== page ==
general trend

-extravagant experimentation that had marked the PREWAR period no longer seemed appropriate

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-turn back to other styles and genres (ex. Classicism)

-alternatives to modernism were explored

-a search for solid standards and norms (ex. Serialism) 

Modernism in music (2nd phase)

-re-emerges as the driving force in music furing the 3rd quarter of teh 20th cenutry; in a new more extreme phase

-two main (contradictory phases):

1)COMPLEX CONSTRUCTIVISTS: highly intellecutal constructive tendencies (inspired by Schoenberg’s serialism) ;

2) CHANCE COMPOSERS: relinquishing control of some elements of musical construction and leaving them to chance;


a general term for sound quality, either of a momentary chord or of a whole piece or style

-one of the two areas in which avant-garde music in post WWII pahse made the greatest of its breakthroughs (the other area was TIME and RHythm) ;

musique concrete

1 of 3 stages of electronic music

-incorporating sounds of life into compositions

-lives on in ;sampling;;


1 of 3 stages in the evolution of electronic music.

-appartus designed for music with arrays of sound-producing modules connected by ;patch cords; to create complex sounds ;

computer music

last of 3 stages in the evolution of electronic music


chance music

also called aleatoric music (dice)

-certain elements usually specified by the composer are left to chance

-chance composers questioned assumptions about musical time

-stress a passive sense of time that cuts against goal-directed culture



typifies search for new sonorities and also new attitudes towards time

-some music uses no clear pitches or chords

-;sound complexes; ; slowly change over time; so many pitches that consonance, dissonance and quality of pitch is lost

-no discernable time or rhythm

-;drone-like; quality (glacial surging, sense of receding, yet diverse tone colours).

-MUSICAL FORM: simplicity.;

poeme electronique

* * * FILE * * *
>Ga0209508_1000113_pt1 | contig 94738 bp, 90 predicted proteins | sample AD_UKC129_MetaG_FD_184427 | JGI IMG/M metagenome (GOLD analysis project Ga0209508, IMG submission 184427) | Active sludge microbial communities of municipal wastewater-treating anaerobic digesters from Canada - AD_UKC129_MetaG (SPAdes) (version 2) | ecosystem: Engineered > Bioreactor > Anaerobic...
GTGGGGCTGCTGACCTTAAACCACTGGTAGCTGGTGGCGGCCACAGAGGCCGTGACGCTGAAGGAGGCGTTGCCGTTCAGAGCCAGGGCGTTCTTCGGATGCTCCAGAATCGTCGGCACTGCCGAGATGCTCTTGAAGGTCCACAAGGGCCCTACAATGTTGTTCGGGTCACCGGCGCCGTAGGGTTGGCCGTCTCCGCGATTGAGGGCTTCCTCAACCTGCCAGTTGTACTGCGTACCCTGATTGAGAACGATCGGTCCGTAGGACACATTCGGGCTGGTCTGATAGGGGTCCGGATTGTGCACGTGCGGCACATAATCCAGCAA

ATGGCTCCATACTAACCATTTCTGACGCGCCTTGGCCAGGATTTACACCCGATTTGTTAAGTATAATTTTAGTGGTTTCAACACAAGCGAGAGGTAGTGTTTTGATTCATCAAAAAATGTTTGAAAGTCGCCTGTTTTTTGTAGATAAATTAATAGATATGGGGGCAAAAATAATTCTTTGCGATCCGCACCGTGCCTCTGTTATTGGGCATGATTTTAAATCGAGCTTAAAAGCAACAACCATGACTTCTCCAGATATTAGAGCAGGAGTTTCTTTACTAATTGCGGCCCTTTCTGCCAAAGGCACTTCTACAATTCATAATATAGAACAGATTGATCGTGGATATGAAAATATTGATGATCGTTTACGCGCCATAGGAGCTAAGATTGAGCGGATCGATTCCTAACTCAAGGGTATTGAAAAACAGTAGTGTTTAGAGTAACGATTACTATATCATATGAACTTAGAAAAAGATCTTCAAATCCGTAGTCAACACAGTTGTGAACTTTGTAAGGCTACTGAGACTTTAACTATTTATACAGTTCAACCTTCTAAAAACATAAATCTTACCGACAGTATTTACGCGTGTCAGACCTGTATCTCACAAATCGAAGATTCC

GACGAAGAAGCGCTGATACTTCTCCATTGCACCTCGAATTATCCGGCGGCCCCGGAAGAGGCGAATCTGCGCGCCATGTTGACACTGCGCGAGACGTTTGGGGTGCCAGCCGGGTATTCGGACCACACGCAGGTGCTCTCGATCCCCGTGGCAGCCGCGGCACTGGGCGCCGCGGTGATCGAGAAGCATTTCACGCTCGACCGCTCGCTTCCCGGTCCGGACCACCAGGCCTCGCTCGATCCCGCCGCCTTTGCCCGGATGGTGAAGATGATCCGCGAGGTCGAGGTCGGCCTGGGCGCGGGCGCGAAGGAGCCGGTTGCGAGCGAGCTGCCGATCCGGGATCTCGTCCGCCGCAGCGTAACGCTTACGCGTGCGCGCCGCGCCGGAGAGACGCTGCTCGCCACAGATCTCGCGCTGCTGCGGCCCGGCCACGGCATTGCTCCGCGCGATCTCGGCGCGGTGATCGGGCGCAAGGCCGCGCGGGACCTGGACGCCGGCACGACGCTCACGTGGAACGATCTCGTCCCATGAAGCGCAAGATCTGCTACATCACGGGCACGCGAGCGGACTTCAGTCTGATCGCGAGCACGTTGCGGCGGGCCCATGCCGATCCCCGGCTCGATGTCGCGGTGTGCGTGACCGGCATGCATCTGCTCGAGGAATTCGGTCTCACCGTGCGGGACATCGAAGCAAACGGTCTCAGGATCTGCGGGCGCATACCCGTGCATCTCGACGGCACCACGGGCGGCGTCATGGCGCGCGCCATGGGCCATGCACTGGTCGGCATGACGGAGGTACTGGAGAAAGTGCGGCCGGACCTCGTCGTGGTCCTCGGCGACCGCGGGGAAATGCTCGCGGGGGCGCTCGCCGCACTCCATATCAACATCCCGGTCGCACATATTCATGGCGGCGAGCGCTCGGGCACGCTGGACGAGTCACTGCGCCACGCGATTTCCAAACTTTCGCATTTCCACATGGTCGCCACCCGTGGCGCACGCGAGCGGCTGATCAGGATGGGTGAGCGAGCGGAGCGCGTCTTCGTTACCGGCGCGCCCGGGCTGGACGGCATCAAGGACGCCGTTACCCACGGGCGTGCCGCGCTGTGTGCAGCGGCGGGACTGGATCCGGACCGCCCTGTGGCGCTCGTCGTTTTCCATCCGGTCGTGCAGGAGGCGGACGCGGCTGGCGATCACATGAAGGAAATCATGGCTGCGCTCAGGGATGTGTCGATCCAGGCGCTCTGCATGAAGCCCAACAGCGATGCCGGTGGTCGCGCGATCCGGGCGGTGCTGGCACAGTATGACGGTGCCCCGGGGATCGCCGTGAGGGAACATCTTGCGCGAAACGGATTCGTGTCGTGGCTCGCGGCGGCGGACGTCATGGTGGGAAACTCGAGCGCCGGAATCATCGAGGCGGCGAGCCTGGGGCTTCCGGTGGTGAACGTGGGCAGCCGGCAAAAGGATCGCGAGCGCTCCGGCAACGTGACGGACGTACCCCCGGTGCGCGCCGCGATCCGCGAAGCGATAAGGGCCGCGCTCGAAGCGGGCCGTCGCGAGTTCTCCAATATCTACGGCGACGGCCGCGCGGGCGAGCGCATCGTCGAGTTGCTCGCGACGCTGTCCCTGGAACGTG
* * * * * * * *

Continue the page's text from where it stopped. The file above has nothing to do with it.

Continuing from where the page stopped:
-extraordinary multimedia experience, 1958 World Fair;


an interesting composer who bridged BOTH phases of modernism in twentieth-century music

-1920s; music among most radical

-approach to RHYTHM and SONORITY (especially)

-makes use of MUSIQUE CONCRETE IN ;poeme; ;


the most consistent radical figure of postwar music (the ;father; of CHANCE music); following footsteps of Ives

-studied with Schoenberg;

-statement often more important than the SOUNDS



-earliest and most famous of the new styles emerging in the mid-1960s

-sharp reaction ot complexities of modernist composition

-uses very simple melodies, motives and harmonies repeated many times

-presentation of long, slowly changing blocks of musical time (similar to modernist experimentation) ;


-old master of the minimalist style

-MUSIC FOR 18 MUSICIANS: one of the early classics of minimalist style

-includes singers, cellists, violinists, clarinetists, and large percussion

-has timbre; percussive sound alternating between ringing and dry and brittle; reminiscent of the gamelan orchestras in Indonesia

-piece is not directed by a conductor but by the RESONANT VIBRAPHONE

-piece rigorously, schematically organized;

music for 18 musicians

-modernist (20th century)


-demonstrates minimalits’ love of symettrical musical forms (arch form in this case; A B A B A)

-demonstrates minimalists’ ability to make us hear MUSICAL PROCESS in a new way/with a new concentration (incessant repetition means we focus on the gradual changes)

the grammar of dreams

-SAARIAHO (1988)

-a cycle of five songs for two unaccompanied sopranos

-song set to words of Plath; bring together prose and another poem

-scatters stanzas unevenly across her five songs

-superimposes two different texts sung simultaneously (similar to the isorhythmic motet of the middle ages)


today’s compositional scene is most noteworthy for three tendencies:

1. eclecticism: free, juxtaposing of many different styles and gestures

2. its self-conscious reference ot earlier styles and genres

3. its strong, straightforward expression  

long semidramatic piece on a religious subject for soloist, chorus and orchestra